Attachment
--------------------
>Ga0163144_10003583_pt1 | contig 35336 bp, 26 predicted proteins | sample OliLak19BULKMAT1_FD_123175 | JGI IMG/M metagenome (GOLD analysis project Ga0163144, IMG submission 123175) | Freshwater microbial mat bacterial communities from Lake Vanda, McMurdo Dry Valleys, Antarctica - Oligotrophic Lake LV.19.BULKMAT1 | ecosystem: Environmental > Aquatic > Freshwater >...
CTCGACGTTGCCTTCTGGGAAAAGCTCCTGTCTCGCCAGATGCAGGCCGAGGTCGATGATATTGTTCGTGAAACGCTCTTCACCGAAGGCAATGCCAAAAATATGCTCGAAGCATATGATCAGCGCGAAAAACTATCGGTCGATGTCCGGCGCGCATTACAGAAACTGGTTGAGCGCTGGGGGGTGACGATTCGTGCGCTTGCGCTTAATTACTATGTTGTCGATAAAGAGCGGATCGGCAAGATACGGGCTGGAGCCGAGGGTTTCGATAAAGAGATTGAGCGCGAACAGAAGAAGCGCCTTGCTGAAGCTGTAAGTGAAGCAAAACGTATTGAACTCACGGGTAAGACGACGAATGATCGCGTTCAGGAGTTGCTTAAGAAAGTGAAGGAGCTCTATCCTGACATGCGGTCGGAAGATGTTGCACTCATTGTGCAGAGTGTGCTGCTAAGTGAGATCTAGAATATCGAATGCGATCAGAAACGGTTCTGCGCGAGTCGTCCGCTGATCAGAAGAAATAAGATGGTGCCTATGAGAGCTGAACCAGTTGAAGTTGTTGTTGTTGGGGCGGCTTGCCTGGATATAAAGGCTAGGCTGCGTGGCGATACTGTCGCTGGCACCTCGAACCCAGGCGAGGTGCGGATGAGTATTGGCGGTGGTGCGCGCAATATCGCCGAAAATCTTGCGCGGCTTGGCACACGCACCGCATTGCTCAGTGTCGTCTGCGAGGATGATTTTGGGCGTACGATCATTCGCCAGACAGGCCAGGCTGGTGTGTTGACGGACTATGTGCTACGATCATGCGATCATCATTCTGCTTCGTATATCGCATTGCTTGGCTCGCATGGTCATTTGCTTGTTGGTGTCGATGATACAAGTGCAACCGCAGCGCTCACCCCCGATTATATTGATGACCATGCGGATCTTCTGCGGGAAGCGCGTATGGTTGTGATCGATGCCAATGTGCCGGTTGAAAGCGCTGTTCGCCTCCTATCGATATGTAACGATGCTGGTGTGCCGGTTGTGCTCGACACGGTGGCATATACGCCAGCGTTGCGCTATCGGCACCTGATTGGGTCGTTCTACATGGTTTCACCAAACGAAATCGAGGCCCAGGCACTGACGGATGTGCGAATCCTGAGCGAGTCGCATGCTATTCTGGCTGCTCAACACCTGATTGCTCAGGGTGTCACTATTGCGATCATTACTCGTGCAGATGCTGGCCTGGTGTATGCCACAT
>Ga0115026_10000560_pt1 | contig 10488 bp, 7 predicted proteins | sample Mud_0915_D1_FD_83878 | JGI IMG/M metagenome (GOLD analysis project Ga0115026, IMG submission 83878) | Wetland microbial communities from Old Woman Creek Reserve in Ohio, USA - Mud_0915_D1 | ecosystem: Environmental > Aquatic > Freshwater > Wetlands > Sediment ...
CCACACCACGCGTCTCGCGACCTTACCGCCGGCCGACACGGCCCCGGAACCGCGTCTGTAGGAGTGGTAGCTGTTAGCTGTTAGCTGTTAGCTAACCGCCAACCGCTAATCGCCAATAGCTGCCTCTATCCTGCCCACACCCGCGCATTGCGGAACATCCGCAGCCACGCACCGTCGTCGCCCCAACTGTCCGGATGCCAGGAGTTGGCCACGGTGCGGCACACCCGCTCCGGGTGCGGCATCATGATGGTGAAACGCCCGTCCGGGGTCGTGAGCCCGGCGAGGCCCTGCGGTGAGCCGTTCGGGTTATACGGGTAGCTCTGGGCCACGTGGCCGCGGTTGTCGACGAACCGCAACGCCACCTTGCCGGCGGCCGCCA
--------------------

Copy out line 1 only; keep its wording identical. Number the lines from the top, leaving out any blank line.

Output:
>Ga0163144_10003583_pt1 | contig 35336 bp, 26 predicted proteins | sample OliLak19BULKMAT1_FD_123175 | JGI IMG/M metagenome (GOLD analysis project Ga0163144, IMG submission 123175) | Freshwater microbial mat bacterial communities from Lake Vanda, McMurdo Dry Valleys, Antarctica - Oligotrophic Lake LV.19.BULKMAT1 | ecosystem: Environmental > Aquatic > Freshwater >...